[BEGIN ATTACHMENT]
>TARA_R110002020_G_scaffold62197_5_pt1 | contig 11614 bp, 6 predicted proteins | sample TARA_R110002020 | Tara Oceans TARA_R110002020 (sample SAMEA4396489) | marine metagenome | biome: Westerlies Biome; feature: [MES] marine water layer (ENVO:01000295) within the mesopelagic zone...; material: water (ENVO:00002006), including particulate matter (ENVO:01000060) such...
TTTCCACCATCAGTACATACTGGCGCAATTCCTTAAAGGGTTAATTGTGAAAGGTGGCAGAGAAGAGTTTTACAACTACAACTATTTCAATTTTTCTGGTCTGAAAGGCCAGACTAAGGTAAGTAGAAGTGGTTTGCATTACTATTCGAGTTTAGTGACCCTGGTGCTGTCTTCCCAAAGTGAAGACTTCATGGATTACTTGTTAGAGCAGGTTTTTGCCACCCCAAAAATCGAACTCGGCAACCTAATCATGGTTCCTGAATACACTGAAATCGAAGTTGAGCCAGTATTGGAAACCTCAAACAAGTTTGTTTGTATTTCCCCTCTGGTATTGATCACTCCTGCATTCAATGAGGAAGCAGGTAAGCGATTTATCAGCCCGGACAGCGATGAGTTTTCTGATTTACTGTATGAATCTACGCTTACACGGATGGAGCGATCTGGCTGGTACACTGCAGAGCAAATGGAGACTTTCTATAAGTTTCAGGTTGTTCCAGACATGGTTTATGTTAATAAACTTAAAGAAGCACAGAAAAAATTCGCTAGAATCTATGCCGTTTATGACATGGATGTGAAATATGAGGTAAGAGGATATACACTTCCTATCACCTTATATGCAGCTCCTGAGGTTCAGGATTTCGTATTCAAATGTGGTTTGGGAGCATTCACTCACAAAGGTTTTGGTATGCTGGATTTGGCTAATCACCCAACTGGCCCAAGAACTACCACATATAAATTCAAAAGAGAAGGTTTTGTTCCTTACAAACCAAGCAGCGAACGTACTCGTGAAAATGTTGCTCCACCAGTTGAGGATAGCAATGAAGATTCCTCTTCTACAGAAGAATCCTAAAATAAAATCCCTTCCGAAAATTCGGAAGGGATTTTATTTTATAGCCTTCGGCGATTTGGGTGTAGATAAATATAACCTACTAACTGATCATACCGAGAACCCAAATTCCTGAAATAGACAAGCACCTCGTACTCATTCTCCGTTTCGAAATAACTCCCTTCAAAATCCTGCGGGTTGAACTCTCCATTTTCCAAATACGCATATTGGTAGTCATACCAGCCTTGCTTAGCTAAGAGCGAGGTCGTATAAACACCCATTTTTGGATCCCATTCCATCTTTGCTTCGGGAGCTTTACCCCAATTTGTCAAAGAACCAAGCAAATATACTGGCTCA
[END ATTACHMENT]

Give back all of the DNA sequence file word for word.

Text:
>TARA_R110002020_G_scaffold62197_5_pt1 | contig 11614 bp, 6 predicted proteins | sample TARA_R110002020 | Tara Oceans TARA_R110002020 (sample SAMEA4396489) | marine metagenome | biome: Westerlies Biome; feature: [MES] marine water layer (ENVO:01000295) within the mesopelagic zone...; material: water (ENVO:00002006), including particulate matter (ENVO:01000060) such...
TTTCCACCATCAGTACATACTGGCGCAATTCCTTAAAGGGTTAATTGTGAAAGGTGGCAGAGAAGAGTTTTACAACTACAACTATTTCAATTTTTCTGGTCTGAAAGGCCAGACTAAGGTAAGTAGAAGTGGTTTGCATTACTATTCGAGTTTAGTGACCCTGGTGCTGTCTTCCCAAAGTGAAGACTTCATGGATTACTTGTTAGAGCAGGTTTTTGCCACCCCAAAAATCGAACTCGGCAACCTAATCATGGTTCCTGAATACACTGAAATCGAAGTTGAGCCAGTATTGGAAACCTCAAACAAGTTTGTTTGTATTTCCCCTCTGGTATTGATCACTCCTGCATTCAATGAGGAAGCAGGTAAGCGATTTATCAGCCCGGACAGCGATGAGTTTTCTGATTTACTGTATGAATCTACGCTTACACGGATGGAGCGATCTGGCTGGTACACTGCAGAGCAAATGGAGACTTTCTATAAGTTTCAGGTTGTTCCAGACATGGTTTATGTTAATAAACTTAAAGAAGCACAGAAAAAATTCGCTAGAATCTATGCCGTTTATGACATGGATGTGAAATATGAGGTAAGAGGATATACACTTCCTATCACCTTATATGCAGCTCCTGAGGTTCAGGATTTCGTATTCAAATGTGGTTTGGGAGCATTCACTCACAAAGGTTTTGGTATGCTGGATTTGGCTAATCACCCAACTGGCCCAAGAACTACCACATATAAATTCAAAAGAGAAGGTTTTGTTCCTTACAAACCAAGCAGCGAACGTACTCGTGAAAATGTTGCTCCACCAGTTGAGGATAGCAATGAAGATTCCTCTTCTACAGAAGAATCCTAAAATAAAATCCCTTCCGAAAATTCGGAAGGGATTTTATTTTATAGCCTTCGGCGATTTGGGTGTAGATAAATATAACCTACTAACTGATCATACCGAGAACCCAAATTCCTGAAATAGACAAGCACCTCGTACTCATTCTCCGTTTCGAAATAACTCCCTTCAAAATCCTGCGGGTTGAACTCTCCATTTTCCAAATACGCATATTGGTAGTCATACCAGCCTTGCTTAGCTAAGAGCGAGGTCGTATAAACACCCATTTTTGGATCCCATTCCATCTTTGCTTCGGGAGCTTTACCCCAATTTGTCAAAGAACCAAGCAAATATACTGGCTCA